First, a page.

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Paul T Horgan: Robots encourage teenage pregnancies

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So the big news on the family front is that using robot babies instead of proper teaching to deter teenage girls from getting pregnant does not work. A human talking to another human is better than what is described as ‘virtual infant parenting’ (VIP). This must come as a relief. Our replacement by machines is being put off for a few more years. Phew.

Behind this headline is an article posted to The Lancet. This publication, the trade journal of the medical profession, takes no prisoners when it comes to readability, validating George Bernard Shaw’s statement about the professions. George Orwell would be shaking his head sadly and the density of the writing.

The methodology is described as follows:

In this school-based pragmatic cluster randomised controlled trial, eligible schools in Perth, Western Australia, were enrolled and randomised 1:1 to the intervention and control groups. Randomisation using a table of random numbers without blocking, stratification, or matching was done by a researcher who was masked to the identity of the schools.”

What is a school-based pragmatic cluster randomised controlled trial? A ‘pragmatic trial’ is one that uses real life conditions, like girls who go to school. ‘Cluster randomisation’ means that a group of subjects are randomly selected, like a school with girls in it. A ‘randomised controlled trial’ means that experimental subjects are randomly allocated to the new programme or to the control programme, where ‘traditional’ or non-treatment is provided.

So, it seems that girls from a set of schools determined randomly had conventional sex education. Girls from another set of schools received no such education. Instead they had a robot doll, a process itself dolled-up as ‘virtual infant parenting’. In essence it seems that instead of being properly educated, girls were simply given this electronic device, a set of rules and their responses were recorded and presumably commented on.

In the experimental group, the outcomes for the girls were recorded for some years after they had been part of the experiment. It was found that girls who had the dolls were more likely to become pregnant before 20 years of age than the girls who had parents and teachers guide them through how their bodies were changing between the ages of 13-15.

Nobody seems to be too concerned about the ethics of such a trial. Instead this news is received with bemusement or detached observation. This was actually human experimentation of the worst kind, resulting in teenage pregnancy or abortion, a consequence of a deliberate neglect in health education of people at a very vulnerable time in their life, giving them a toy to play with instead. It resembles the medical neglect of poverty-stricken syphilis-infected men for a forty-year experiment in Tuskegee, Alabama. That experiment only ended when the press published details. Had the press not done their job, perhaps it would still be going on.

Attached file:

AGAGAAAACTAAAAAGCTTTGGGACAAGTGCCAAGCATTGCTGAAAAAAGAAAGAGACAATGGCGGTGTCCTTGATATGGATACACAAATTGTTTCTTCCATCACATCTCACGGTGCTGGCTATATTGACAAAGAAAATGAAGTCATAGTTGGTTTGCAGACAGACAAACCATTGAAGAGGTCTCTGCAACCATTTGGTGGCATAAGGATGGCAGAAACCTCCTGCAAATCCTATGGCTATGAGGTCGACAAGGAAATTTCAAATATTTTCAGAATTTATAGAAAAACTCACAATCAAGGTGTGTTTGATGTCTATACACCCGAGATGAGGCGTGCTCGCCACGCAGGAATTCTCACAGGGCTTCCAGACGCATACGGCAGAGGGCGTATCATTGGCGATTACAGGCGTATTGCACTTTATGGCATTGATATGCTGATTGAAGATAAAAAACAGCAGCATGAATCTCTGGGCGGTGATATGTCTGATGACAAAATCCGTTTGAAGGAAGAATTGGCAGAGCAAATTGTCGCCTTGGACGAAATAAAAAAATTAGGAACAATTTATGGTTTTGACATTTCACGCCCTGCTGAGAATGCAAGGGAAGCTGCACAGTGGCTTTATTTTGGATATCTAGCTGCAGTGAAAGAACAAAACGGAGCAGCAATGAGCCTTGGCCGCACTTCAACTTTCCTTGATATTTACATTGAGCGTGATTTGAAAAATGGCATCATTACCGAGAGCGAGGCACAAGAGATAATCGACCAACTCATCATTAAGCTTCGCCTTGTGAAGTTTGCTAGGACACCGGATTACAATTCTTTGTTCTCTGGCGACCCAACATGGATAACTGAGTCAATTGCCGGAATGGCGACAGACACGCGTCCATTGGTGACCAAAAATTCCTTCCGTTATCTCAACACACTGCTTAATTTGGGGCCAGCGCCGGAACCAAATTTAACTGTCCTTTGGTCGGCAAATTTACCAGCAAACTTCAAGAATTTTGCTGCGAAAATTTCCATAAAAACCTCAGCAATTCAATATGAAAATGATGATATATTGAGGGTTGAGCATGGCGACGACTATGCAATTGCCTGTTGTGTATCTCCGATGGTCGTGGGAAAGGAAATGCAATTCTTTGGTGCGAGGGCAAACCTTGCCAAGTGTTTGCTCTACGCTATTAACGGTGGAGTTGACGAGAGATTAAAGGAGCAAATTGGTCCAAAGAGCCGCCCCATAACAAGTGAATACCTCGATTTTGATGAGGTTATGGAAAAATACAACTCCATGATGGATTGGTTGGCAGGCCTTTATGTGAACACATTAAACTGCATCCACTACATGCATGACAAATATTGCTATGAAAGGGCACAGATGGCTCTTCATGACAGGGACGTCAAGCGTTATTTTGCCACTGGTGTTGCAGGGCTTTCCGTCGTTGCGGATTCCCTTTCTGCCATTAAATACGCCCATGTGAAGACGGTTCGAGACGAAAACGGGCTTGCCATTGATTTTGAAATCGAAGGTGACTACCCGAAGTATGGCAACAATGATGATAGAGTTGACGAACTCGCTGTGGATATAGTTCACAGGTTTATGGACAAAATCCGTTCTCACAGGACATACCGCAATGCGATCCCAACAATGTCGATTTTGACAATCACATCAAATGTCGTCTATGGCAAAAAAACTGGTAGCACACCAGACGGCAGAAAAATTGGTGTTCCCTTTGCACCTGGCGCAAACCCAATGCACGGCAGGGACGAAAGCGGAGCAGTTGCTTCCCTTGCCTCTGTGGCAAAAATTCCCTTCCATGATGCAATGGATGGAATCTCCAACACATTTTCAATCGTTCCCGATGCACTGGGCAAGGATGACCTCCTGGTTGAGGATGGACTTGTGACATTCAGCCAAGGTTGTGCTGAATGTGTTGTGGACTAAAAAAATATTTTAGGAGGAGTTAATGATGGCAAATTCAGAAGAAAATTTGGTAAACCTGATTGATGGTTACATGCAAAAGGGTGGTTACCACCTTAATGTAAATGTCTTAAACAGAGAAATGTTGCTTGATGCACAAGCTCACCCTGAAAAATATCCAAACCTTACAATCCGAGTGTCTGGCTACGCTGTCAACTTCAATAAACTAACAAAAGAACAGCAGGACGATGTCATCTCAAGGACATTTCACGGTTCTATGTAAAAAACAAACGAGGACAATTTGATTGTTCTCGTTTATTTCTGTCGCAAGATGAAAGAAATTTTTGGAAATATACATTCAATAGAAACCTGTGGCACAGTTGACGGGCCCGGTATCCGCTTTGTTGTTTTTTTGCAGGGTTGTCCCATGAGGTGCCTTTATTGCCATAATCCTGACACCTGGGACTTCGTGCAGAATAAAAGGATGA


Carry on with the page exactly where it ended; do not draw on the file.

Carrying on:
The objective of VIP was to replace the wisdom of a girl’s elders and betters with a machine, presumably ushering in a Huxleyite automating of humanity, mentoring by machine and the like. George Lucas, he of ‘Star Wars’ fame, also had his vision of a robot-moderated humanity in ‘THX 1138’. It was not a positive visualisation.

A presumably highly-educated set of professionals, scientists, doctors, teachers, politicians, decided to change the lives of hundreds of girls and not necessarily for the better. Did anyone of them experience any qualms, reservations, concerns? Did any consider they were crossing a threshold? Did any resign in protest? There are no reports. O brave new world, that has such people in ‘t!

I am of the Apollo generation, seeing technological progress as beneficial for humanity. The increased sophistication of automation is allowing humans to develop highly complex interactions with machines. Some people have effectively emigrated to cyberspace, spending more time on social media than interacting with the people around them. Unfortunately, the study and development of these new interactions seems to be conducted by those whose primary calling is the social sciences, an area which does not necessarily open itself to a wide range of thinking when it comes to human values, individualism, and ideology. Put simply, there is no such thing as a conservative sociologist. Had there been, that person would surely have pointed out the ethical issues of replacing an important and sensitive part of a girl’s education about her own body with the emanations of a machine. How amazing!

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Paul T Horgan
Paul T Horgan works in the IT Sector. He lives in Berkshire.

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